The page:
Snake Eye and Pig Nose Security Screws - What’s the Difference
When talking about fixings and fastenings there is an awful lot of technical terminology and jargon we all need to be aware of. In this post we take a close look at just one of our popular ranges of tamper-proof security fastenings - Snake Eye Security Screws.
The terms Snake Eye security screws, Pig Nose security screws, two-hole screws and twin-hole screws are all interchangeable. There is absolutely no difference between a Pig Nose and Snake Eye security screw. They are both simply alternative names used to describe the 2-Hole Security Screw range as supplied from our Insight Security online store.
The ‘pig nose’ and ‘snake eye’ descriptions refer to the appearance of these useful fastenings. Instead of having a slot or cross head that mates with an appropriate screwdriver these screws simply have two holes that resemble a pair of snake’s eyes or a pig’s nose. This attractive screw head design requires a unique, two-pin screwdriver to install and remove the screws making them more secure than standard screw fastenings.
Designed for low to medium torque applications, they are available in a variety of styles and lengths from stock, including Two Hole AB Type Self Tapping Security Screws and Metric Machine Screws and Bolts. We also supply bespoke manufactured security fastenings to meet specific requirements.
The appearance and versatility of Snake Eye or Pig Nose security screws makes them a favourite with architects and designers around the world. And since the stock range is manufactured from high quality A2 stainless steel, they are suitable for use in almost any environment, indoor and outdoor.
You can see these two-hole anti tamper security screws in many public applications. For example, they are often used to secure glass panels to stair rails in airports and you will also see this form of fastening commonly used on public transport, in bus shelters and they are often chosen to fix signage in place. When you start to notice where two-hole screws are used it quickly becomes apparent how ubiquitous they are.
This form of security fastening is also the natural choice for fixing decorative panels in place, as can be seen at some of London’s Underground Tube Stations. They are ideal for securing a wide range of panels, plates and materials which is why they are popular with Museums and Art Galleries. They are also widely used by the War Graves Commission, retail organisations and shopping malls as well as CCTV and Access Control System product installers.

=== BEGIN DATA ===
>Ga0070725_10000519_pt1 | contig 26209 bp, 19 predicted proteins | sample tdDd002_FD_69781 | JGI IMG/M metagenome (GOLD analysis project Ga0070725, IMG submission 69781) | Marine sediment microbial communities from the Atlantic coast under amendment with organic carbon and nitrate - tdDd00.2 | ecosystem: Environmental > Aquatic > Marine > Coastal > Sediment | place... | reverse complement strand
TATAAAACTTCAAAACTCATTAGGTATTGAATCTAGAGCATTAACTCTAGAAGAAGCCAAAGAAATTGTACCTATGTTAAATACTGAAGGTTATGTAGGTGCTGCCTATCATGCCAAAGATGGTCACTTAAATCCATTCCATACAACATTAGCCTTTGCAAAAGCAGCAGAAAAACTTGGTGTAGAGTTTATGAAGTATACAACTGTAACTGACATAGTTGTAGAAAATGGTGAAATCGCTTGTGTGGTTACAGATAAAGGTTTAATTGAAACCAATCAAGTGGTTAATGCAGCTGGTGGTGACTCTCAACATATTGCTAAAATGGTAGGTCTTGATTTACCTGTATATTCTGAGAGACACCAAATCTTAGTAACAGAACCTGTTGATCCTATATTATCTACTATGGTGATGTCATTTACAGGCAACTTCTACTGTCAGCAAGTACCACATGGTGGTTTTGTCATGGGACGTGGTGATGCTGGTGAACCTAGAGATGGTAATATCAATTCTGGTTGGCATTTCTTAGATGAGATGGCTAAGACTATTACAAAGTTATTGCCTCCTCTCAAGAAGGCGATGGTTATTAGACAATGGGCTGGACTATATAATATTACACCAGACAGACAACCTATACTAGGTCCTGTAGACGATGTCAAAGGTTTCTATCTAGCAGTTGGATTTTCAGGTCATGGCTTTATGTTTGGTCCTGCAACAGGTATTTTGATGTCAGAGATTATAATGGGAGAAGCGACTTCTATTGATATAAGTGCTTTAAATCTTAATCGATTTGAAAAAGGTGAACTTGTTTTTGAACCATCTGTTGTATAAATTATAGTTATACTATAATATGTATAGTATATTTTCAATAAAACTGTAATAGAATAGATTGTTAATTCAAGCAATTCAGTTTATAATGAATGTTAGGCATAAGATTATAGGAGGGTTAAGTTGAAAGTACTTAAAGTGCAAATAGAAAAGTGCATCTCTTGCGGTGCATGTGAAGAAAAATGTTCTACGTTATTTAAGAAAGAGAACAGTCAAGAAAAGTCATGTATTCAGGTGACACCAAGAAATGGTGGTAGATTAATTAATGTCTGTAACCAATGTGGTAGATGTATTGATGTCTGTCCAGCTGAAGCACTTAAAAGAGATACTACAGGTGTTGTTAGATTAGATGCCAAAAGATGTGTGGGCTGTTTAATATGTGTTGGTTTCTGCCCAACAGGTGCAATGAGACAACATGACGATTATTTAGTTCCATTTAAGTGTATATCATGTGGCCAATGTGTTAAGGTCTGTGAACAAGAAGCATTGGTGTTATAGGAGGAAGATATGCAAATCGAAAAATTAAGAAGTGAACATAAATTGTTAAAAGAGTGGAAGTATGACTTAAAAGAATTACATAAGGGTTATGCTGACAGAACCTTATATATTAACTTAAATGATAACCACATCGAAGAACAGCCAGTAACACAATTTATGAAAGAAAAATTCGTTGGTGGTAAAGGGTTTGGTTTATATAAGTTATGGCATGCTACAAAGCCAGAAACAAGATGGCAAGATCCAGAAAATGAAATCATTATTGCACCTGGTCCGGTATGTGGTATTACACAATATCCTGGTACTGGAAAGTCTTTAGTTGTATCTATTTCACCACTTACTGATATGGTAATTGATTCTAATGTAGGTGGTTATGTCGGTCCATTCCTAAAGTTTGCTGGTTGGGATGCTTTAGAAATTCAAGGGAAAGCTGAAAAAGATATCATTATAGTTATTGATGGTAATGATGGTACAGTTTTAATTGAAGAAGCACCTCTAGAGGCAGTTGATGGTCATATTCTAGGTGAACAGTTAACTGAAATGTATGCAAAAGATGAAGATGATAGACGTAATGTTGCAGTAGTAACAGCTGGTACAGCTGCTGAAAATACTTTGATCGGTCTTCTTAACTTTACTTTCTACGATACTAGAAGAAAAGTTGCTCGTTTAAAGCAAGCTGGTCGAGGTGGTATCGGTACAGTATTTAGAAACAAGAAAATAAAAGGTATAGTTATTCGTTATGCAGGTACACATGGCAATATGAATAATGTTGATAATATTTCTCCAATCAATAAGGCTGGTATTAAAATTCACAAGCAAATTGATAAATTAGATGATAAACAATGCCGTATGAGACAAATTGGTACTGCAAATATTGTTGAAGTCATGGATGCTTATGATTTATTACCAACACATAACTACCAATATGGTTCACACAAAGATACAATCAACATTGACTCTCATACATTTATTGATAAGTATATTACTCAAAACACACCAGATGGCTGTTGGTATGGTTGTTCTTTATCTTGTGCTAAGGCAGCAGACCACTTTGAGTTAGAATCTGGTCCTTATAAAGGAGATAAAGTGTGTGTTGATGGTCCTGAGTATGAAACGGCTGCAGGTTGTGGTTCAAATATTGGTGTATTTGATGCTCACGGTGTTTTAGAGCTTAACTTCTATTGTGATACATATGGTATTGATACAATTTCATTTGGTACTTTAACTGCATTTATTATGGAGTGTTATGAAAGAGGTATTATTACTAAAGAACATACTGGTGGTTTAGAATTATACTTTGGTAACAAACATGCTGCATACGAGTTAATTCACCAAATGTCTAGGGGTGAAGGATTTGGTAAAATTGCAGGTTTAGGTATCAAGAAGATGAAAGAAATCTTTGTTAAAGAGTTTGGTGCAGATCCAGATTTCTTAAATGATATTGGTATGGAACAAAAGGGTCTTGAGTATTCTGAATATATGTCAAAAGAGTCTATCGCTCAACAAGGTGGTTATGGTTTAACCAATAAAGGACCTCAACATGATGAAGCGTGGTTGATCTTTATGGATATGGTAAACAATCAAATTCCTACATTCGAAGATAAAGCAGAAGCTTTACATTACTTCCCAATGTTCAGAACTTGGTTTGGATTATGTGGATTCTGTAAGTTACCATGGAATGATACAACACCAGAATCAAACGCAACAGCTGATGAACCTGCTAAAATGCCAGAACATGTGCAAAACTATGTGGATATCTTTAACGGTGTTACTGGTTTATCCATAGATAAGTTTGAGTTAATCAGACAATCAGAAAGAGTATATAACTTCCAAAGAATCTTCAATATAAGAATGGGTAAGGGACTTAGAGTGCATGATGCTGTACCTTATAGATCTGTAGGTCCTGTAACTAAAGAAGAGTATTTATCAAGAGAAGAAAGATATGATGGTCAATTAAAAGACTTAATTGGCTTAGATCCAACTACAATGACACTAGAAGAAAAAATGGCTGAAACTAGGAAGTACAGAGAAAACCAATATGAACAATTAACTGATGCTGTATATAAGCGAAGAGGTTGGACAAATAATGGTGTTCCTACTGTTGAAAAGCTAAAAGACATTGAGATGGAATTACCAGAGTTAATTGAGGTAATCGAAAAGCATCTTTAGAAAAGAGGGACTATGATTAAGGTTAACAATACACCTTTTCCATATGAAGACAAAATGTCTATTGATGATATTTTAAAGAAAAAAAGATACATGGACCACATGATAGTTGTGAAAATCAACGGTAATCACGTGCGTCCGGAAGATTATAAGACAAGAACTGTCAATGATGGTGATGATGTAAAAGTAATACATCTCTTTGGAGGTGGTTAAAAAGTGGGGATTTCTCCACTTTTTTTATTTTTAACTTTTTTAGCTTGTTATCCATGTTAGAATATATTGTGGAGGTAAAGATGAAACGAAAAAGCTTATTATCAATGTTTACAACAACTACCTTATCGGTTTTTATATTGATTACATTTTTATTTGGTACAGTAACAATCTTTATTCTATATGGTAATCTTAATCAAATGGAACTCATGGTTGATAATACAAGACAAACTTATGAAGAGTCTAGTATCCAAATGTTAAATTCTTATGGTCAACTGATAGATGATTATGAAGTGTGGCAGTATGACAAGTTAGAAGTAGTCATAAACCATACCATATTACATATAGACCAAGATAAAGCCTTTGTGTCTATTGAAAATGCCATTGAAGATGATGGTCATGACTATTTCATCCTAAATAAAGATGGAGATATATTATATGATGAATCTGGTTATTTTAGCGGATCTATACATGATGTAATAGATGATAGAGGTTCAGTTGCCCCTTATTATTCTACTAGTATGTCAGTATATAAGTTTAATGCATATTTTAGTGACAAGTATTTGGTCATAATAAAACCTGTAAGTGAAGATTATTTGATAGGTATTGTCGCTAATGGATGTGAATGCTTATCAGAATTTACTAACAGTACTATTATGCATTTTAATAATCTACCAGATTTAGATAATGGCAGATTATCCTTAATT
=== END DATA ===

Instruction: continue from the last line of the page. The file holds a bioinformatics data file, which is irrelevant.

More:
Two-Hole Security Screw Head Types
Snake Eye or Pig Nose two hole security screws are available in a wide range of head styles to suit a multitude of applications. They include: pan head, countersunk and raised countersunk.
The stock two-hole security screw product range includes self-tapping screws and machine screws with a choice of lengths and head styles. While bespoke manufactured fastenings range from Panel Fixings, to Barrel Nuts and Bolts as well as other specialist items such as Grub Screws.
For example, bespoke anti tamper two hole fastenings were manufactured for a busy international airport to include rubber buffer rings which protected the fastened glass panels when the bolts were installed and tightened.
Another great application example is the use of Raised Countersunk two hole security machine screws to fix 13A electrical outlet socket cover plates in position, instead of the standard screws supplied. This simple change improves safety by preventing children and others from accessing or tampering with the potentially dangerous electrical outlet.
Twin Hole Security Screw Driver Sizes
As noted, to install or remove two hole security screws an appropriate screwdriver tool is needed. It`s important to be aware that different sizes of driver tools are needed to match the dimensions of the fastenings. For example, an M5 metric gauge countersunk two-hole machine screw requires a TH6 driver size while the M6 gauge fastenings require a TH8 driver size. Options include either an appropriately sized one piece two-hole screw driver or suitable screwdriver bits.
The fact that these fastenings require this specialist form of driver is what makes them so secure. Standard slotted or crosshead fastenings can potentially be undone using nothing more than the edge of a coin, whereas the clever two hole design can’t be tampered with so easily.
If you have any questions about security fastenings or if you have any special requirements remember that we are here to help. Give us a call on 01273 475500 and we’ll provide you with free, expert advice.
This message was added on Thursday 6th January 2022